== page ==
The Snow Queen

Editorial reviews

The Snow Queen

In this often doleful novel about remissions and relapses, hope and dejection, it is the hits of love, loyalty and exquisite language that provide the best highs.

This is a complicated, messy, peopled novel, and yet it has the slippery feel of a fable, an otherworldly quality in which everyday objects – a barge, a biscuit-coloured couch – acquire a strangeness, a temporary and oddly touching gleam.

The Snow Queen unravels itself as a story of struggle for the night-so-young in Brooklyn by those who are still at it when beauty and talent and love has disappointed them.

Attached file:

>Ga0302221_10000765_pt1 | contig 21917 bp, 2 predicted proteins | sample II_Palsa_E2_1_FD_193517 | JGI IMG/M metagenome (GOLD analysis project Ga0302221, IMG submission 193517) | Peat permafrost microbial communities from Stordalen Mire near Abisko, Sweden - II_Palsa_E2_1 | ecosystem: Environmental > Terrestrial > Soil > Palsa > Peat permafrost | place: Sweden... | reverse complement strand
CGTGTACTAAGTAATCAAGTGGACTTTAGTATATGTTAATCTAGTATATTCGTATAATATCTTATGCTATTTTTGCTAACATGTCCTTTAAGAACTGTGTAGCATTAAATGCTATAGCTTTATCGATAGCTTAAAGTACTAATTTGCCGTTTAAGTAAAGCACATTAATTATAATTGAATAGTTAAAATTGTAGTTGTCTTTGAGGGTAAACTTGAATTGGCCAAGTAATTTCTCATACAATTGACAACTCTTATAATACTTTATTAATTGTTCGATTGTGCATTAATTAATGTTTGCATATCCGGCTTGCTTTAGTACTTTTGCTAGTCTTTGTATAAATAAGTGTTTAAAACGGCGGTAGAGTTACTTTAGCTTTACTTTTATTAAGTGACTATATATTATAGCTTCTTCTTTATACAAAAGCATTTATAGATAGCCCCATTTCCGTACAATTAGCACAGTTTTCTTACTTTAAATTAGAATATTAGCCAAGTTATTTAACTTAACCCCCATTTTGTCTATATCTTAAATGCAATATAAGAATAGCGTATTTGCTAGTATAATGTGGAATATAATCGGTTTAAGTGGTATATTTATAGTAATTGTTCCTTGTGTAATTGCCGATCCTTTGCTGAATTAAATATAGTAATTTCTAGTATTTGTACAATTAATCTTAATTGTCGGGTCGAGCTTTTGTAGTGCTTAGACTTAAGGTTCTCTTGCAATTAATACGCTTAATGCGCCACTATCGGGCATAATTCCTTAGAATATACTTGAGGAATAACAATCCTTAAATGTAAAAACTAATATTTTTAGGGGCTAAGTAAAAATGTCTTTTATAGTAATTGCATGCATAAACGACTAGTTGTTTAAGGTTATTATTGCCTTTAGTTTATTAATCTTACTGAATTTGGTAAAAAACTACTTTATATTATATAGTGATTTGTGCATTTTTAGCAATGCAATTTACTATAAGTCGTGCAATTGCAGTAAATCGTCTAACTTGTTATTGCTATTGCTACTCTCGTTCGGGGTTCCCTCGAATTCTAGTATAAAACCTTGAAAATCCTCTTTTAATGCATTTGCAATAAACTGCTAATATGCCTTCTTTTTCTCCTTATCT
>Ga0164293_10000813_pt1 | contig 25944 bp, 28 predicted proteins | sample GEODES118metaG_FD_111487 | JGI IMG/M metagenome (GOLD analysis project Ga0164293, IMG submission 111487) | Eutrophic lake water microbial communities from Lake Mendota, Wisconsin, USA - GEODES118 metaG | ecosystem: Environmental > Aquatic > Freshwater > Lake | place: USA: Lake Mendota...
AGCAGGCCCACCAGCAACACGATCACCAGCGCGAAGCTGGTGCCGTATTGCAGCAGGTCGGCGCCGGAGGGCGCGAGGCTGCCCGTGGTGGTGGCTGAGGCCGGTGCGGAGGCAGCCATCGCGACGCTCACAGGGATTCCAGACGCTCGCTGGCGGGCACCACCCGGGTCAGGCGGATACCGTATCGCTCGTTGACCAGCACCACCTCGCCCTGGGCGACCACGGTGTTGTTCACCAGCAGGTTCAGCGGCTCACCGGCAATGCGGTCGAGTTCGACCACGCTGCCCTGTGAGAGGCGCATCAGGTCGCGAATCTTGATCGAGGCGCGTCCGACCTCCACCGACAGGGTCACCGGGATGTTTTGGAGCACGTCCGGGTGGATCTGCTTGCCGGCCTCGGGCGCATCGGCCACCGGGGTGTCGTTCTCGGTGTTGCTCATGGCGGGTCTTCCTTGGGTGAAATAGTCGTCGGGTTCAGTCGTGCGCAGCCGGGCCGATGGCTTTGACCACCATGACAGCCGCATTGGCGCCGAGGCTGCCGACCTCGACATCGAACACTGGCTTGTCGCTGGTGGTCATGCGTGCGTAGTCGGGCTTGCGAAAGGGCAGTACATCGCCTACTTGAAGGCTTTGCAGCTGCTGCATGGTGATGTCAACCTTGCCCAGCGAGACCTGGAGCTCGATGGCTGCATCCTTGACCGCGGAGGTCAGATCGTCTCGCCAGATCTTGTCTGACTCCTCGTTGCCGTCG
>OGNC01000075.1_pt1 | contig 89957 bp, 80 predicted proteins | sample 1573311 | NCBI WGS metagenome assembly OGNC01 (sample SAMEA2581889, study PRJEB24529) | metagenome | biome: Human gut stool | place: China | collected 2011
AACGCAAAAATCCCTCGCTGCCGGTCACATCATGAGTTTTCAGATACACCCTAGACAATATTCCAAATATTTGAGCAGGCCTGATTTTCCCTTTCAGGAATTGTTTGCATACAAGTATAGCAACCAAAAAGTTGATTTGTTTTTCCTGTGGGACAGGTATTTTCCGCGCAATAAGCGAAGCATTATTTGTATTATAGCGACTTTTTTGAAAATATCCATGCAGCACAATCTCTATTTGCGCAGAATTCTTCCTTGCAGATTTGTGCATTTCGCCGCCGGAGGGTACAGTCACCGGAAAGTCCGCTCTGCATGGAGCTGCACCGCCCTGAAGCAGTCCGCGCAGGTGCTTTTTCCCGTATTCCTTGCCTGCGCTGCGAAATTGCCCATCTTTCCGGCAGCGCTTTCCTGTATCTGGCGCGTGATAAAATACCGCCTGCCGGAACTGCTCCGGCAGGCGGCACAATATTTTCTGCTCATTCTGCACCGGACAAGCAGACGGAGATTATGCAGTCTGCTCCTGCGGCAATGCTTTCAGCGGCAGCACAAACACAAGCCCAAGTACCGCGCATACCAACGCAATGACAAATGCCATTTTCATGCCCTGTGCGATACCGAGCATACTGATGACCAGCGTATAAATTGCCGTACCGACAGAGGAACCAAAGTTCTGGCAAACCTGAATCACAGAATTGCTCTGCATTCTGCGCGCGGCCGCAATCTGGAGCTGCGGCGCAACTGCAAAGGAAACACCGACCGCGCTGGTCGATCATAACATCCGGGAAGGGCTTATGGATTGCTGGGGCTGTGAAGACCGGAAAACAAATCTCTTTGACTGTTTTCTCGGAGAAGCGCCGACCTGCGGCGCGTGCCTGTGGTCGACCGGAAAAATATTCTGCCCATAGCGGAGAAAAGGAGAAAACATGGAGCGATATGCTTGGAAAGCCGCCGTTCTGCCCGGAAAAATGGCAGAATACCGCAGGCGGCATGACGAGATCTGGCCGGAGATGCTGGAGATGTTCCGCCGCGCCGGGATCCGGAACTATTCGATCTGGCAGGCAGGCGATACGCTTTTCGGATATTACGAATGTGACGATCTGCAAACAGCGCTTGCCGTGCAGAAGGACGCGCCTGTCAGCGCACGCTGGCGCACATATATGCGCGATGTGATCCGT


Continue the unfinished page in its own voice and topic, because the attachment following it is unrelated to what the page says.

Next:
The Snow Queen is more pared-down than its predecessor, clean and sharp as an ice crystal; a brief but profound and poetic meditation on love, death and compassion from a master craftsman of language.

The Snow Queen bounce back and forth unendingly between periods of happiness, depression and something in between. So too, it seems, does the nation in which they live.

As it stands, The Snow Queen is prettily written, and not much else.

“The Snow Queen” eventually reveals itself to be insufficiently ambitious.

The result is arguably Mr. Cunningham’s most original and emotionally piercing book to date.